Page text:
Investing in Stocks is Risky, How Do You Manage the Risk?

As much as we’d all love to live in a world where bad things never happen, the unfortunate reality is nearly everything in life involves some kind of risk. Whether we are driving to work, playing sports, or having children, we are taking risks every day. Many of these risks are so low we may never even consider them, while others are high enough to make us avoid them altogether. Additionally, willingness to take on risks varies from person to person, as does the amount of effort made to mitigate, or lessen, those risks if we choose to participate in those activities.

Investing in stocks—or any financial asset, for that matter—is no different. There are many risks involved in buying and selling stocks, and each of us has a different appetite when it comes to the types, size, and number of companies we select for our portfolios. Some of us have heard too many horror stories from people who have lost everything in the market and avoid it completely, while others are willing to risk it all on “meme stocks” or highly-volatile cryptocurrencies. Most of us fall somewhere between these two extremes, opting to take some risk to grow our wealth but not so much that one bad move could derail our whole financial plan.

Below, we take a look at some of the risks involved when investing in the stock market, as well as some strategies that can help alleviate these risks.

Market/Economic Risk

Market, or economic, risk is any risk that has a wide-reaching effect across the economy and, by extension, the stock market. Examples of this type of risk are wars, natural disasters, pandemics, or inflation. Because they affect the stock market more or less as a whole (with few exceptions), you cannot avoid them—if you are invested in stocks, you are exposed to market risk.

The best defense against market risk is an appropriate asset allocation. This means only having a certain percentage of your net worth in various asset classes, such as stocks, bonds, cash, or real estate. The appropriate mix differs for each of us, depending on our age, net worth, willingness to take risk, and a host of other personal factors. Typically, the closer you get to retirement, the less exposure you should have to the stock market, since stocks are historically one of the more volatile asset classes. If you have a large percentage of your retirement nest egg allocated to them just before you retire and an unforeseen event causes a big correction in the stock market, you may find yourself having to reevaluate what your retirement is going to look like.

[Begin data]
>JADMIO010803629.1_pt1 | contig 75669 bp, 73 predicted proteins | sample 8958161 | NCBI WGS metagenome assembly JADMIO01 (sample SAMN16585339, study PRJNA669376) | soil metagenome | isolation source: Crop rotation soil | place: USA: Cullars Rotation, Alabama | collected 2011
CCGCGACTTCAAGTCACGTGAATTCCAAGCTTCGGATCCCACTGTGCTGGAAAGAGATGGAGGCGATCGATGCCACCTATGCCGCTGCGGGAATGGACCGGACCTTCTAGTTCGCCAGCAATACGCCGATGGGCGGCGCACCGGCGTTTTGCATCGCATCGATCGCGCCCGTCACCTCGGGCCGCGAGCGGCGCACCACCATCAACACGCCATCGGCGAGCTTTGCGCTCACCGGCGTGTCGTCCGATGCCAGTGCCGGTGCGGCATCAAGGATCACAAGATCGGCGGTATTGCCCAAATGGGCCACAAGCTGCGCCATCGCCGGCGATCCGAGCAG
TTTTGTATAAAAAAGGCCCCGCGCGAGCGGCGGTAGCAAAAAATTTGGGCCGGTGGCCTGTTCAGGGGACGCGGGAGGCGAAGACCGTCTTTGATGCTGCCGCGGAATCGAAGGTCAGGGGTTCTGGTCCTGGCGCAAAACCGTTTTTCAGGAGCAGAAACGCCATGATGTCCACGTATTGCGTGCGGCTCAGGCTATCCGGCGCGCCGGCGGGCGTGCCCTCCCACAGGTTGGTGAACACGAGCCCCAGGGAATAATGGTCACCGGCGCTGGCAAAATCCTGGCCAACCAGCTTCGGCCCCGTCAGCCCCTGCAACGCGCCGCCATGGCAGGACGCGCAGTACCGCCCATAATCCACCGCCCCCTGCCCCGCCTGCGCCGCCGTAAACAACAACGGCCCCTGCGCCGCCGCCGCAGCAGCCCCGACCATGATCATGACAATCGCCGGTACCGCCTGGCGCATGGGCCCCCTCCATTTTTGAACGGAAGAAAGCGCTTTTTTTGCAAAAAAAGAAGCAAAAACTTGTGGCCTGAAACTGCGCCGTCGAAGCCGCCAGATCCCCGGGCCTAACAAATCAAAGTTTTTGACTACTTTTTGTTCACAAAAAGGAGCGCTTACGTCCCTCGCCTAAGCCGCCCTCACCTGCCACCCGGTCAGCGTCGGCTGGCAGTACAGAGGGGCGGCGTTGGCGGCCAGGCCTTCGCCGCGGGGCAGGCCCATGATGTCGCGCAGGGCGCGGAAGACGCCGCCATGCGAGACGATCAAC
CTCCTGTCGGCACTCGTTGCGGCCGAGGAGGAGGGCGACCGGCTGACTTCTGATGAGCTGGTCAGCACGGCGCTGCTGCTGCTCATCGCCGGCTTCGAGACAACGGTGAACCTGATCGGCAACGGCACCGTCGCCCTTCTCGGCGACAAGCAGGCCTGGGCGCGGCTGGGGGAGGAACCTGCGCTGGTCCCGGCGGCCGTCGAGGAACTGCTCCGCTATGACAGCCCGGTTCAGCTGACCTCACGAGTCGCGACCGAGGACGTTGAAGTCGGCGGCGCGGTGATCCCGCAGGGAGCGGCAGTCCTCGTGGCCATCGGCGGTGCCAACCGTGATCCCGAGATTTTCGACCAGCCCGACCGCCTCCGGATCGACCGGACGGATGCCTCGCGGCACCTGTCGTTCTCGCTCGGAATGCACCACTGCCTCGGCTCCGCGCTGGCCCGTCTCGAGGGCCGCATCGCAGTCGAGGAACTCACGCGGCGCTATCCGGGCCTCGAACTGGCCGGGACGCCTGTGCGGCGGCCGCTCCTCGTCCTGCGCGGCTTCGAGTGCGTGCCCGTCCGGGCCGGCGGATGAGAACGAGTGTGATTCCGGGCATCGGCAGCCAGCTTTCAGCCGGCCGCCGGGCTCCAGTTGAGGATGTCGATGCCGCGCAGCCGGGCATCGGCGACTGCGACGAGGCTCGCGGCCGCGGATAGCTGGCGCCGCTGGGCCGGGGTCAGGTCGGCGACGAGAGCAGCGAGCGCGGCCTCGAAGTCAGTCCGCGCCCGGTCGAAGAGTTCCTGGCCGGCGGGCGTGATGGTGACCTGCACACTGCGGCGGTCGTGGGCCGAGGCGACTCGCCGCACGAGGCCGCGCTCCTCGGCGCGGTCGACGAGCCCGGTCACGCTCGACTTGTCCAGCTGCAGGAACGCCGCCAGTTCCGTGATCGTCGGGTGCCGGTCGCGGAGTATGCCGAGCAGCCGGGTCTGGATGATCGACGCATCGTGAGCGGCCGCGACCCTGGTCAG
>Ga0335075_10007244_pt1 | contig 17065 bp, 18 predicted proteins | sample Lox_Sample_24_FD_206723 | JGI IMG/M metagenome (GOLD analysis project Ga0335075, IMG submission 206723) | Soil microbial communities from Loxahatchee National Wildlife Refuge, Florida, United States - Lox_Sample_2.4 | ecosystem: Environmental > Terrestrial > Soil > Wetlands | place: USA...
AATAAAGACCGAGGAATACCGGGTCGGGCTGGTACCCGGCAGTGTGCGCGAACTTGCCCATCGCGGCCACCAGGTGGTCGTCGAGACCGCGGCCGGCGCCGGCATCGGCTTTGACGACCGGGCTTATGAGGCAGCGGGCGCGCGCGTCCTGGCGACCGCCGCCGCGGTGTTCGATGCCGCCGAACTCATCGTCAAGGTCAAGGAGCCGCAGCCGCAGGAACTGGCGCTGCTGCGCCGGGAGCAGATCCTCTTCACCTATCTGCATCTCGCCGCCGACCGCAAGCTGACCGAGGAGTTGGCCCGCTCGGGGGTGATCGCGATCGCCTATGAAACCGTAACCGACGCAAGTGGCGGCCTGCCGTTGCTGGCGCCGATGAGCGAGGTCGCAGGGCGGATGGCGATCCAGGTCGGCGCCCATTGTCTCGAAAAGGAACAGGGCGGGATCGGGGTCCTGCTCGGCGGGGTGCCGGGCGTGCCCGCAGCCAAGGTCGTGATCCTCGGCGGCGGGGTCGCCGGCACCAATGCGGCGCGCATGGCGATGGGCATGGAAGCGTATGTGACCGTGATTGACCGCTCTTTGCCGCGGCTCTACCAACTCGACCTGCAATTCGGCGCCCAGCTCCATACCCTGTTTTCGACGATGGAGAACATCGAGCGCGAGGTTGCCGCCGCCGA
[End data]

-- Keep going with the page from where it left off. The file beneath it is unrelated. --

Specific Risk

As its name suggests, specific risk is any risk associated with any one company or industry. Failure of a company’s management to properly manage the amount of debt their company takes on can negatively affect its share price. A particularly bad hurricane season may impact the profits of insurance companies as they are forced to pay more claims than expected.

These types of risks are also known as unsystematic or diversifiable risks. They are unsystematic because they do not affect the stock market as a whole. Since they are unique to one company or industry, you can protect your portfolio against these risks by diversifying across a broad range of unrelated companies and industries.

Investor Risk

While market or specific risks involve external forces mostly outside of our control, investor risks are those over which we can exercise some level of control. Some of the most common types of this risk are cognitive biases, market timing, lack of diversification, and fear or overconfidence. These can often times work hand-in-hand, so it’s important to understand how each of them can affect your decision making.

As can readily be seen on any social media platform, there is no shortage of opinions on what’s happening in the world. Each of us has different perspectives shaped by a broad range of personal experiences and beliefs. It should be no surprise, then, that we all have varying views when it comes to the stock market or the individual companies and industries that form it. When it comes to building and managing a portfolio, however, we should not allow these personal feelings to get in the way of prudent decision making. Strong positive emotional attachment to a certain company can lead to being overexposed to that company’s performance. An overwhelming fear of a market correction can prevent participation in an increasing market should that correction never materialize.

Conclusion

They key to navigating any risk is a purposeful plan to reduce the effect the risk has on your wellbeing. When it comes to investing in the stock market, the key to protecting your portfolio from the above risks is a sensible, methodical investment strategy devoid of too much emotional interference. If you choose the DIY route, make sure you understand the risks associated with the investments you are making and the best ways to protect against them. If you’d rather delegate to a professional, make sure they are a fiduciary that will look out for your best interest and welcome the opportunity to explain how they plan to protect your portfolio.

 

The information presented in this article is for educational purposes only and is not meant to provide individual advice to the reader. There is no guarantee the information provided above relates to your personal situation. All financial situations are unique and should be advised as such.

Adam Oerther

Author

Adam Oerther